Distinguishing Civilians on Both Sides Crucial in Age of Terrorism, Blank says
The law of armed conflict is clear: civilians shouldn’t be targeted in war, and combatants should take extreme care to prevent innocent casualties. But what about terrorists who put their own people at risk by using them as human shields and posing as civilians themselves?
A paper by Laurie Blank, director of Emory’s International Humanitarian Law Clinic was cited in a recent article as a clear evaluation of how civilians can be at risk from both sides in nonconventional warfare.
“If using civilians as human shields deters and prevents an attack, the terrorist lives to fight another day. On the other hand, if there is an attack resulting in civilian casualties, the terrorist has acquired a valuable propaganda opportunity,” writes attorney Paul Kujawsky, in article published Jan. 3 in the LA Middle Eastern Policy Examiner.
Civilians “are trapped—literally and figuratively—in the conflict zone by fighters using them as cover for their perfidious tactics; and second, they become the unintentional and tragic targets of soldiers who mistake them for legitimate targets when unable to distinguish between fighters and civilians,” Kujawsky continues.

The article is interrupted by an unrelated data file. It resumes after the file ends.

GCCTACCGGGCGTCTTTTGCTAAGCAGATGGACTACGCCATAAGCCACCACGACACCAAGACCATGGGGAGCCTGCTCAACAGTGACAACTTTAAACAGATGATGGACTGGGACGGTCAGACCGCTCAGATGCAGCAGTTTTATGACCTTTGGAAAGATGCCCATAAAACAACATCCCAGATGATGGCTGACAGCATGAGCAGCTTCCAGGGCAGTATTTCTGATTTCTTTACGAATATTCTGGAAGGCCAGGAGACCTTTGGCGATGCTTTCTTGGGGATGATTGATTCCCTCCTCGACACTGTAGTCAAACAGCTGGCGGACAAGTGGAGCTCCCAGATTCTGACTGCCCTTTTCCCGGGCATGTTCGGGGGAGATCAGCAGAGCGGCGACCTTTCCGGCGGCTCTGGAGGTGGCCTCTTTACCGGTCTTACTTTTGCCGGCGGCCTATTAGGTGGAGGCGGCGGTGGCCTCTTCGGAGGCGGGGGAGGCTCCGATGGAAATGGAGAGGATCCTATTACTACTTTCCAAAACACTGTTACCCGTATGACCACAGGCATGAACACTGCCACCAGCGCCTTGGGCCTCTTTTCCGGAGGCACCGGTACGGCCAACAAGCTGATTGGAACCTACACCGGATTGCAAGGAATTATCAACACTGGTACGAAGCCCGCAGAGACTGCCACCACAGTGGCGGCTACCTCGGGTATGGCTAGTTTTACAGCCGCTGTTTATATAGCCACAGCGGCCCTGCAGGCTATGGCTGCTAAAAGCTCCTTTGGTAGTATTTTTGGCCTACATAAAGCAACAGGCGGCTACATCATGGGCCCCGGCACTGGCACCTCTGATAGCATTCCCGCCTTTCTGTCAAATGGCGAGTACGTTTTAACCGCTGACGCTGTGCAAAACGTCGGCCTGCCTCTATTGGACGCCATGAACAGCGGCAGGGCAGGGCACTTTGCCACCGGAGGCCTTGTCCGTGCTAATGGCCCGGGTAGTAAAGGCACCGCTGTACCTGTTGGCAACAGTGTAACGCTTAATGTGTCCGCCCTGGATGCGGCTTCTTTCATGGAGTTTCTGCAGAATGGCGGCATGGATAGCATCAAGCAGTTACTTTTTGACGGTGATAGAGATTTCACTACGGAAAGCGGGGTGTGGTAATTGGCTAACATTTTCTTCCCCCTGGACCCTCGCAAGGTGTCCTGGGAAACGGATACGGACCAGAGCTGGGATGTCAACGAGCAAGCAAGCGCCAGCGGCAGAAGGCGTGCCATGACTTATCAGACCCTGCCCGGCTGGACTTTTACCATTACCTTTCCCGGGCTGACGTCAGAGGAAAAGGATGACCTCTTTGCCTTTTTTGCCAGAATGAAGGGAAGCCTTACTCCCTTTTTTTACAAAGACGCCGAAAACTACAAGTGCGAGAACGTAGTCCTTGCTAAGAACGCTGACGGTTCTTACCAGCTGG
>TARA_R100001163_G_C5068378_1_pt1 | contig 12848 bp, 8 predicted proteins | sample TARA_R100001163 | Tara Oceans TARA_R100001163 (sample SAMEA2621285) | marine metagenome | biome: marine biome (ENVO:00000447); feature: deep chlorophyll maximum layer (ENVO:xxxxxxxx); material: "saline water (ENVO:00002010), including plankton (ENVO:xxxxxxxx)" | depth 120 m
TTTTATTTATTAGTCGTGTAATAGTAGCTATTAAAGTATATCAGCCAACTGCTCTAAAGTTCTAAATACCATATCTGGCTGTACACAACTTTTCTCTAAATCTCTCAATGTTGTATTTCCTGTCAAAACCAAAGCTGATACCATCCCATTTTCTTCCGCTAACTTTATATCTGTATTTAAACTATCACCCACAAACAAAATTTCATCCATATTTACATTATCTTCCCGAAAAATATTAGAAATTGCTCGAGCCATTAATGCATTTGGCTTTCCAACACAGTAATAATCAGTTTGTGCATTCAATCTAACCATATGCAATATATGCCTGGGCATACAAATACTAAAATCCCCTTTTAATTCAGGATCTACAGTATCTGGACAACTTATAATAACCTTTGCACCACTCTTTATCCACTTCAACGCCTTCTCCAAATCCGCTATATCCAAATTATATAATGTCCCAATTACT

Some say the “civilianization” of war makes distinction an antiquated concept. Blank disagrees.
“The nature of contemporary conflicts demands that we take distinction to the next level and hold non-state actors and others accountable for the failure to distinguish themselves from innocent civilians,” Blank wrote in the paper “Taking Distinction to the Next Level: Accountability for Fighters’ Failure to Distinguish Themselves from Civilians.” The article was published in September 2011 in Emory’s Public Law and Legal Theory Research Paper Series and the Valparaiso Law Review
“Indeed, without a deep and unwavering commitment to distinction and its central place in the law of war, the horrors and atrocities of armed conflict in the past century may well become just a prelude,” Blank wrote.
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